The concept of “erotic art” (Shunga) may have emerged in the Edo period when every form of popular culture flourished. This does not mean there were no earlier works of erotica; very early works were by highly literate nobles and were often considered works of art. Japanese mythology, later formulated into the system known as Shinto, makes multiple references to sexuality, and almost always in a positive manner.
In the lateTaisho period and early Showa period, an artistic movement called Eroguronansensu, literally “erotic-grotesque-nonsense,” occurred, influenced by decadent works from Europe. These words were used because they had an rebellious air being new and modern in feeling. Until the 1950s, erotica was still very limited in production. Open sexual expressions were permitted in novels and woodblock form, but strict control was applied on photographs and films. During World War II, erotic materials were banned altogether.
“This is a collector’s find, and rarely seen”. The figure represents Okame with female genitalia in combination with her mouth, with male genitalia as the back and top of her head. The piece is polychrome porcelain and has its original spoon. It is signed in older Katakana translated as KOUKEN NEN SAY meaning “watching with detachment” and the age (approximately 1933), but no artist signature. It is in very good condition for its age. With the Japanese occupation of China during this period, it is interesting to find an artifact like a snuff bottle, which was not a typical Japanese creation, although Okame is Japanese as well as the inscription. Dimensions: 1-¾” w x 2-½” h.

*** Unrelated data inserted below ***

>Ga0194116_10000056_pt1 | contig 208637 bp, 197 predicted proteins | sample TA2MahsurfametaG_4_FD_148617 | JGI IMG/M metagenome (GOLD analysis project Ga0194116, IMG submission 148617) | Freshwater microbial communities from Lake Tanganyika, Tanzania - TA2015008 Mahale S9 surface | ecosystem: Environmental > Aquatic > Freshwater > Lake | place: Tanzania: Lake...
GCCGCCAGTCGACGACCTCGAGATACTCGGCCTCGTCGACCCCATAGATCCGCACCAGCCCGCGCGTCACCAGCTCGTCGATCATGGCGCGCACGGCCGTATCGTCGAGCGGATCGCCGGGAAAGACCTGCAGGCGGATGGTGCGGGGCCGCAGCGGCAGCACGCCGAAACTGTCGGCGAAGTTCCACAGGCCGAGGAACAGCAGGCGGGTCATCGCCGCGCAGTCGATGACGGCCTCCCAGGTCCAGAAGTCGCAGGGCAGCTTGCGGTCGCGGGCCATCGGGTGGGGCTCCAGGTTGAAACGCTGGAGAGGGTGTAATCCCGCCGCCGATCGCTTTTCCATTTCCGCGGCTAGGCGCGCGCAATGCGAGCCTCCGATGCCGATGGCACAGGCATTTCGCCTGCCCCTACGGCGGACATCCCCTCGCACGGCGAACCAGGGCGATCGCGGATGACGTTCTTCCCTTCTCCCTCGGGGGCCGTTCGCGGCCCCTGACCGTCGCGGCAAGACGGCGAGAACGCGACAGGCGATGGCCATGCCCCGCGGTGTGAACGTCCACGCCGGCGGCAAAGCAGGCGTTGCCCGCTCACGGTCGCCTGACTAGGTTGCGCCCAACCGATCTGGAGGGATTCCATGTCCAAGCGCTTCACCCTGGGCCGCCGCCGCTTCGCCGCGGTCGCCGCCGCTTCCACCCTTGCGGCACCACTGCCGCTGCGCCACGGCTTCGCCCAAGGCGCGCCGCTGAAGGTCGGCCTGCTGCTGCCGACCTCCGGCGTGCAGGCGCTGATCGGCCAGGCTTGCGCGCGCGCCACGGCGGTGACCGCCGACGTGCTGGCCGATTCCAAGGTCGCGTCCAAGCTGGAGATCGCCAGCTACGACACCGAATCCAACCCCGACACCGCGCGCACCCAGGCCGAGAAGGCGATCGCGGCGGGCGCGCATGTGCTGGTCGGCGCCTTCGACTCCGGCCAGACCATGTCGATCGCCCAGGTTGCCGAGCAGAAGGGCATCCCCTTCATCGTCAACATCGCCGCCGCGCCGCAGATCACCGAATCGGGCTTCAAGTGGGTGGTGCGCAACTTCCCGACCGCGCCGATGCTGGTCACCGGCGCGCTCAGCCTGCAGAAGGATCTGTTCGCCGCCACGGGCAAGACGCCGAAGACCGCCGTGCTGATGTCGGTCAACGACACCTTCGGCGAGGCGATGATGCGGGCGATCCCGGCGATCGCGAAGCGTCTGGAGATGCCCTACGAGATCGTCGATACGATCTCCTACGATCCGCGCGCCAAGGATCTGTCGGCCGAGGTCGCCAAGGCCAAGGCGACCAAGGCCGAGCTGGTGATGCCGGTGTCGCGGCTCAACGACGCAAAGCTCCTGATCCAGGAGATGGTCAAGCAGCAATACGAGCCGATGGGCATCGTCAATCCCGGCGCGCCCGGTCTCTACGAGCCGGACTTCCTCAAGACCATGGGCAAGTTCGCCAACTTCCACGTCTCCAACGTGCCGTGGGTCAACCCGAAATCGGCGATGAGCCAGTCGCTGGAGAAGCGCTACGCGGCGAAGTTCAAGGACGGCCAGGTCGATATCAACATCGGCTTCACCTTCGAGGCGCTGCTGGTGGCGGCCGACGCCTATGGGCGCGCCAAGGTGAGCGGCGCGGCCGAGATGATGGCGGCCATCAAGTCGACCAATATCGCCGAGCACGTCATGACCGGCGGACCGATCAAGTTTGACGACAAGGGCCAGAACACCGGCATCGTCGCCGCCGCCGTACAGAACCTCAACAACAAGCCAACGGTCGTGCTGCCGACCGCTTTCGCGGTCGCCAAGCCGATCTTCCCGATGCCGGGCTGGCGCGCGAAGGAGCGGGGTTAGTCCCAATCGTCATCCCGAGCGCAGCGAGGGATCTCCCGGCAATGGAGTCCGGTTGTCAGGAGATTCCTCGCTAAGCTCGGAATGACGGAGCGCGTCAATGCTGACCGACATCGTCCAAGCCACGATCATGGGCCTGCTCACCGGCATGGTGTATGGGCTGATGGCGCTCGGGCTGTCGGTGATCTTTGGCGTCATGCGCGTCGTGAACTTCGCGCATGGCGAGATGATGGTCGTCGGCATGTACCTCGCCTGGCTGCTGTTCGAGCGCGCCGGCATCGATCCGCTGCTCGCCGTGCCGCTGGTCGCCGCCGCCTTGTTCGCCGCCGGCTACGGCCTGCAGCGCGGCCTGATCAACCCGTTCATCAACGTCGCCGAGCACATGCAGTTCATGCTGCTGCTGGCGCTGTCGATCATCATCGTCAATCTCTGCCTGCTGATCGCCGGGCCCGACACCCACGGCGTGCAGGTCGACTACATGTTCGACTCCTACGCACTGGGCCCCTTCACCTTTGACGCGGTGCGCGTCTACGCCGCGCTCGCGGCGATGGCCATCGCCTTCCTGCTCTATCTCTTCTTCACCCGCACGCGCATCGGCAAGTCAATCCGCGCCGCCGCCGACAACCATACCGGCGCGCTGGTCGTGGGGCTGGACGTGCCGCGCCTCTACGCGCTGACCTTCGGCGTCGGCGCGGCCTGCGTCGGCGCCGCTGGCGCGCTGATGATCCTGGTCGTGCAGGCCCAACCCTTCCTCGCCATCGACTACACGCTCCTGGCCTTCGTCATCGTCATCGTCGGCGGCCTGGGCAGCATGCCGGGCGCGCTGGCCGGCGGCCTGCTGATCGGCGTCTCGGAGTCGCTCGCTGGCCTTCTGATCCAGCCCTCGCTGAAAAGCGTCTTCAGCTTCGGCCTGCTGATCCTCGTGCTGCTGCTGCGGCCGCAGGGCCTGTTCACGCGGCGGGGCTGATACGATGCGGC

Excellent Condition- In unused, or like-unused condition. No visual or structural or surface wear or damage shown. Pristine. As good as the day it was made.
Great Condition- Appears in slightly used condition but looks "Like New". Some minor wear, but retains the original craft/workmanship. May show minor wear, that does not affect the main design, or associated motif. No cracks, dents, chips or missing elements.
Good Condition- Minor wear which can be restored or repaired; may have surface flaws, like staining or soiling, confined to a small area. The flaw(s) are counterbalanced by another feature, like brilliant color or innovative design. Some fading or the piece may have been altered in some fashion.
Fair Condition- Main aesthetic/design showing damage. Excessive noticeable wear or damage. Worth buying if can be restored/repaired because of its aesthetic or design appeal or rarity. Note: wear/damage consistent with age/use can often enhance the 'Antique' qualities of a piece, giving it a desirable second chance in one's collection